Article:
The situation is similar, in that it's one death against five.  And yet almost no one will push the stranger, for varied reasons, most of which boil down to having to actually touch him.  It's too overt an act.  It's rare to get a "yes", and most people don't want to associate with anyone who would answer "yes".  They will vociferously defend what they see as the difference between the two situations - "direct responsibility" versus "indirect responsibility".

Take a moment to decide what you would do, and why.

I'd answer "no" to the first question.  I would not switch tracks.

It's hard to explain, but it's kind of like "who am I to decide that the single man is of less importance than the five?"  Perhaps the one man would be mourned by a widow and six orphans, while all five men would be briefly mourned by only the town prostitutes, bookies, fences, and bartenders.  Who am I to judge the value of a life?  A simple one for five is not a valid comparison.  

Also, I'd figure that Fate had set the scenario up, and Fate had a purpose in mind.  I'd let Fate handle it, without meddling by me.  Besides, it was Fate that put me at the switch, knowing what I would do, so Fate already had it all planned out.

However, in the second scenario, I have to confess I'd be strongly tempted to push the stranger.  Not for any silly one-for-five justification, but out of simple curiosity and yielding to temptation.  As far as Fate is concerned, if the stranger were not meant to die, he'd land on top of the trolley and suffer no more than bruises. I probably wouldn't push him for the same reasons as for the first question.  He's already off balance, and if he were meant to fall he would without my help, but man, the temptation!  I might tap him just to see if that little tap was enough.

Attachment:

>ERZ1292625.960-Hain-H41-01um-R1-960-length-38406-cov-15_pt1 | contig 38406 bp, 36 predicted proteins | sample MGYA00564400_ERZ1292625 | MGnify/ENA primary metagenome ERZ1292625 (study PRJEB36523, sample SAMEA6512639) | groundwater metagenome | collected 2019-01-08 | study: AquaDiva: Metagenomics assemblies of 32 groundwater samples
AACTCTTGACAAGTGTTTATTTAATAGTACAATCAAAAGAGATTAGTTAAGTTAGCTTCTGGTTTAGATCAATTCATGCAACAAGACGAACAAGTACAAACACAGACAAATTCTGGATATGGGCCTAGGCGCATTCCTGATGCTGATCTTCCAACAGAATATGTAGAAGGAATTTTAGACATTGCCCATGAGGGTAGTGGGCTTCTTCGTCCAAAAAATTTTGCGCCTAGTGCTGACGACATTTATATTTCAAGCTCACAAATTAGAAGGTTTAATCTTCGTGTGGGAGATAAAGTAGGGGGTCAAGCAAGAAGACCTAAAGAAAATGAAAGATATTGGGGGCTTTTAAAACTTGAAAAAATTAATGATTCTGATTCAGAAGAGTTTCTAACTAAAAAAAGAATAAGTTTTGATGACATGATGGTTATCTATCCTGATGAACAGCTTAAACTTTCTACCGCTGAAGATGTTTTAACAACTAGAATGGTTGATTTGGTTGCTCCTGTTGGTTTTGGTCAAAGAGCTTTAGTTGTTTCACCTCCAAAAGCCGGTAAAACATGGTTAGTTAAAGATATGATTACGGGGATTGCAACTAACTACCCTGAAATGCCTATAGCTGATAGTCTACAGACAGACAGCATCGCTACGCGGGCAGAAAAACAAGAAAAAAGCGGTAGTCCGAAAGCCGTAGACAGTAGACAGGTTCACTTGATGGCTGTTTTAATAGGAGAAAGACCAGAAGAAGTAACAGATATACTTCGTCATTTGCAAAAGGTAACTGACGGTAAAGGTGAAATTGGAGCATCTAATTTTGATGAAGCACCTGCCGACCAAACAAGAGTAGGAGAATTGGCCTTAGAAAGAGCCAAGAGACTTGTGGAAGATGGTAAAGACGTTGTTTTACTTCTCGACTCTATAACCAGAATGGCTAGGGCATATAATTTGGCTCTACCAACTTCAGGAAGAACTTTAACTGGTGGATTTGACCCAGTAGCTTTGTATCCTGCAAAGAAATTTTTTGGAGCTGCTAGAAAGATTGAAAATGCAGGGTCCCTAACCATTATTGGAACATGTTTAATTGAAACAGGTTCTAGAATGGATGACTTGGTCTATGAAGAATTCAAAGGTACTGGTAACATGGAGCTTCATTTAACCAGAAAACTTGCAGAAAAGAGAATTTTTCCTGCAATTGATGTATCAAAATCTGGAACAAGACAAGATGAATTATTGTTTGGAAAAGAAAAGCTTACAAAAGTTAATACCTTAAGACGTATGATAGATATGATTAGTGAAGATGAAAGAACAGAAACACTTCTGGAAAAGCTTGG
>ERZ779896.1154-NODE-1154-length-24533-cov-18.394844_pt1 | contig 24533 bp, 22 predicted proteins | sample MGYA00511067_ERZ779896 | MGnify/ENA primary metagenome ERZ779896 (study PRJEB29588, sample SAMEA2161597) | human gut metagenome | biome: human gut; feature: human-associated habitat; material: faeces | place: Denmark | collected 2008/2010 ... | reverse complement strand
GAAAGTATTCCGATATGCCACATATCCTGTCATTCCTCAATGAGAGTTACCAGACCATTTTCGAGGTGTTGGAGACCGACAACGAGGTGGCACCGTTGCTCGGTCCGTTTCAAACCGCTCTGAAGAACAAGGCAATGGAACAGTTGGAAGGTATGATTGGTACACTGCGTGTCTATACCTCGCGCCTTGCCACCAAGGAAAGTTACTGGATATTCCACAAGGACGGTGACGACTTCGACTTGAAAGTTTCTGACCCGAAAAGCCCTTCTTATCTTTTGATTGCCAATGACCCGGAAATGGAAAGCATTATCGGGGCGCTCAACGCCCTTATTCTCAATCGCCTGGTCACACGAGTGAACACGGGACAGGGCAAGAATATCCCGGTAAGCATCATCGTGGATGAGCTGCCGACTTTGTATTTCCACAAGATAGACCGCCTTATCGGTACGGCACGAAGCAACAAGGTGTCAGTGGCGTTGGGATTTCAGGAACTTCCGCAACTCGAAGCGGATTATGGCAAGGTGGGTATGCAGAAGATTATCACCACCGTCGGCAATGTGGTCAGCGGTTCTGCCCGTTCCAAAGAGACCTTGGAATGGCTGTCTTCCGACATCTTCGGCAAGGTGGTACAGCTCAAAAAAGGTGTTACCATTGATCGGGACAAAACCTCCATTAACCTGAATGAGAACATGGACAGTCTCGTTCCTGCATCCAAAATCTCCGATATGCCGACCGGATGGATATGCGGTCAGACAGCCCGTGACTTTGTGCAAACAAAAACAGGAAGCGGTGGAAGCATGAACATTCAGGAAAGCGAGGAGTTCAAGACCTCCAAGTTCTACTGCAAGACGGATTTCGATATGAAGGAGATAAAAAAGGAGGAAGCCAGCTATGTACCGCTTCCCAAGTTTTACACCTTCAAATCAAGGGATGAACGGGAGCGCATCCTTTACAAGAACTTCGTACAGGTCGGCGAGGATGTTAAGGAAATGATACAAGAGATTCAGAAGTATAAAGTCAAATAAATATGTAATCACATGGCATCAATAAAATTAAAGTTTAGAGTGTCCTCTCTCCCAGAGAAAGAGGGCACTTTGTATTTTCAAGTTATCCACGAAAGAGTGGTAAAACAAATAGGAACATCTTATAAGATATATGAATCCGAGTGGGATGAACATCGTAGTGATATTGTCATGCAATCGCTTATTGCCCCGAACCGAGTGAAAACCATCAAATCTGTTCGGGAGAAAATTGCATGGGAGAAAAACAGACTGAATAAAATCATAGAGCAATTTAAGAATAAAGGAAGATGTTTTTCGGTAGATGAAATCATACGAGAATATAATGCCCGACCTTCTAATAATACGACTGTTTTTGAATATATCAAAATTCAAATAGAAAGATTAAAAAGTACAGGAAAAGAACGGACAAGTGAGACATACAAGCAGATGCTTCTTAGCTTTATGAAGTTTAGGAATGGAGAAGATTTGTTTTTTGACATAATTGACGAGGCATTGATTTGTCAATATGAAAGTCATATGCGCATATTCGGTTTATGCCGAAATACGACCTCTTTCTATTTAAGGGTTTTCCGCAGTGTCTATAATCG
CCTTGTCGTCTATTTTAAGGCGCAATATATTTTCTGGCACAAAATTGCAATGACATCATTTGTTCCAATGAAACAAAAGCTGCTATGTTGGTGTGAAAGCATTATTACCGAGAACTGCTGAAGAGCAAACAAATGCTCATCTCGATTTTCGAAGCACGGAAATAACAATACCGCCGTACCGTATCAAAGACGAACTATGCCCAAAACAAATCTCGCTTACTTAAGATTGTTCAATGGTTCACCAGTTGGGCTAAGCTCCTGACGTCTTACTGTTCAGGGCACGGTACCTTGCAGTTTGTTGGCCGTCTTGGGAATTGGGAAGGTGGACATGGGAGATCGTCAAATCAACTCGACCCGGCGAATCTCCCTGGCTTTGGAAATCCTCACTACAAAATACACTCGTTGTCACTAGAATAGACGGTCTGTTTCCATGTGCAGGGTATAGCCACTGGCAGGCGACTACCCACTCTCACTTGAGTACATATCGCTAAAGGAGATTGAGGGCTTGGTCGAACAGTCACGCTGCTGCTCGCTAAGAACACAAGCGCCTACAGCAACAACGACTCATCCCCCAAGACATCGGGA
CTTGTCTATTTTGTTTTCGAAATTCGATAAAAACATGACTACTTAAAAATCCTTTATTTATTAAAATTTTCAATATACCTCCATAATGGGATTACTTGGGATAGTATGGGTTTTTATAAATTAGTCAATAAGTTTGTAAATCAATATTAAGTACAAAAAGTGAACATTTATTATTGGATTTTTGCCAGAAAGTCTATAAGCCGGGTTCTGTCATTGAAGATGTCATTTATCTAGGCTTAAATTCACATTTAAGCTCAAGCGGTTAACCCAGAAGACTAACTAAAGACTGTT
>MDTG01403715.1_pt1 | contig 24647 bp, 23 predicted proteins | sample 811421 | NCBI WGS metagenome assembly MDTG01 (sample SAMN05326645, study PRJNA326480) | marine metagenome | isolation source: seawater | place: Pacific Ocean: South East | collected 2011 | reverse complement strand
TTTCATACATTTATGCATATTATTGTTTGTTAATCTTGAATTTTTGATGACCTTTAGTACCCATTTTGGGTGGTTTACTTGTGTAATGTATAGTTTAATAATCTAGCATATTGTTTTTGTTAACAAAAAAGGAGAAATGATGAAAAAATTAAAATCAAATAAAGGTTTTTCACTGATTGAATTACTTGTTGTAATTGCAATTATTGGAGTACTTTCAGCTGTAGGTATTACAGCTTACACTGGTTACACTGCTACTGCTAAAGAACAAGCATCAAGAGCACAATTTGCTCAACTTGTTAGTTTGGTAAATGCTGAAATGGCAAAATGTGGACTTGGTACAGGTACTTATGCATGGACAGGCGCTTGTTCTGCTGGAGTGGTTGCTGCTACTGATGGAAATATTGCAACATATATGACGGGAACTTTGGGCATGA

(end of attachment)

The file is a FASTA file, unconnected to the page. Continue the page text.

The moral of this story:  Don't stand next to me on an overpass.

2602 Rainy Sunday with garlic

Monday, September 28, 2009

We see the world not as it is, but as we are.


The above is so true.  We interpret the world not as it is, but as we expect it to be, which can reveal a lot about a person.  I often wonder if I can trust a person who is suspicious of the motives of others.  But I am very trusting, so knowing intellectually that perhaps I shouldn't trust someone does not result in my not trusting him.  Quite often the opposite, in fact.


I put in my volunteer hour at the Garlic Festival on Sunday.  I had been given a worker parking pass, which got me into the lot directly across from the grounds.  I think next time I'll know better than to use it.  If I'd parked in one of the far lots, I'd have walked only a short way, then taken a shuttle bus to the gates.  But in the "close" lot, I had to walk almost a half mile to the gate, which I wouldn't normally mind, except that it was raining.

There was a steady fine but heavy drizzle all day.  I heard the festival was very crowded on sunny Saturday.  This is the crowd on rainy Sunday:

I wondered why there were straw bales lined up in the middle of the promenade, and then realized that if they were not soaked, they'd have made great seats.

Most of the hundred or more tent booths were food or food related, and someone said all the food was required to use garlic in some way.  I actually saw garlic ice cream, chocolate covered garlic, and jars of garlic honey.  One aisle was all garlic farmers, selling fresh garlic, garlic plant sets, garlic decorated do-dads, and so on.  That aisle was pretty much deserted.  I guess it's all about food, eh?

There were some craft booths, too, and again the garlic theme was required.  Which meant that folks selling jewelry had a few sets of garlic bulb-shaped earrings among their usual wares.  (I suspect they bring back the exact same garlic items year after year.  Admission ticket.)

I bought some inexpensive but nice jewelry (not garlic-related), and a packable sunhat.